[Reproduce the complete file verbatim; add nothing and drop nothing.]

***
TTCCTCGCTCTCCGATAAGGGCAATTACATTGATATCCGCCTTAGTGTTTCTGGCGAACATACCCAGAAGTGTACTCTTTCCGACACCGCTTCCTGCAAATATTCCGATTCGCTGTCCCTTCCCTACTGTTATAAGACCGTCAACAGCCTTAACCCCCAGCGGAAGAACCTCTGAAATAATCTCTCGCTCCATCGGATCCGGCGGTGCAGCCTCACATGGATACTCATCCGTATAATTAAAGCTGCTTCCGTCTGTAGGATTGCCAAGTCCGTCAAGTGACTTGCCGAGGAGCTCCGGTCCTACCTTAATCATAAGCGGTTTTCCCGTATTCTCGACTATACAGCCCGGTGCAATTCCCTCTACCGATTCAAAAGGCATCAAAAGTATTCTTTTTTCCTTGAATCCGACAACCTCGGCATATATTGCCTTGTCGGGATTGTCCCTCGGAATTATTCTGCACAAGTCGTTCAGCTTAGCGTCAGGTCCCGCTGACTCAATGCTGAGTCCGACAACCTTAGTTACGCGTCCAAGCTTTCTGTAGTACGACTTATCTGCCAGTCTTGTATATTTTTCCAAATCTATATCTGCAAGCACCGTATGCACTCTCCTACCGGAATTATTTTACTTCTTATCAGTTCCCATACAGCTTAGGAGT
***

TTCCTCGCTCTCCGATAAGGGCAATTACATTGATATCCGCCTTAGTGTTTCTGGCGAACATACCCAGAAGTGTACTCTTTCCGACACCGCTTCCTGCAAATATTCCGATTCGCTGTCCCTTCCCTACTGTTATAAGACCGTCAACAGCCTTAACCCCCAGCGGAAGAACCTCTGAAATAATCTCTCGCTCCATCGGATCCGGCGGTGCAGCCTCACATGGATACTCATCCGTATAATTAAAGCTGCTTCCGTCTGTAGGATTGCCAAGTCCGTCAAGTGACTTGCCGAGGAGCTCCGGTCCTACCTTAATCATAAGCGGTTTTCCCGTATTCTCGACTATACAGCCCGGTGCAATTCCCTCTACCGATTCAAAAGGCATCAAAAGTATTCTTTTTTCCTTGAATCCGACAACCTCGGCATATATTGCCTTGTCGGGATTGTCCCTCGGAATTATTCTGCACAAGTCGTTCAGCTTAGCGTCAGGTCCCGCTGACTCAATGCTGAGTCCGACAACCTTAGTTACGCGTCCAAGCTTTCTGTAGTACGACTTATCTGCCAGTCTTGTATATTTTTCCAAATCTATATCTGCAAGCACCGTATGCACTCTCCTACCGGAATTATTTTACTTCTTATCAGTTCCCATACAGCTTAGGAGT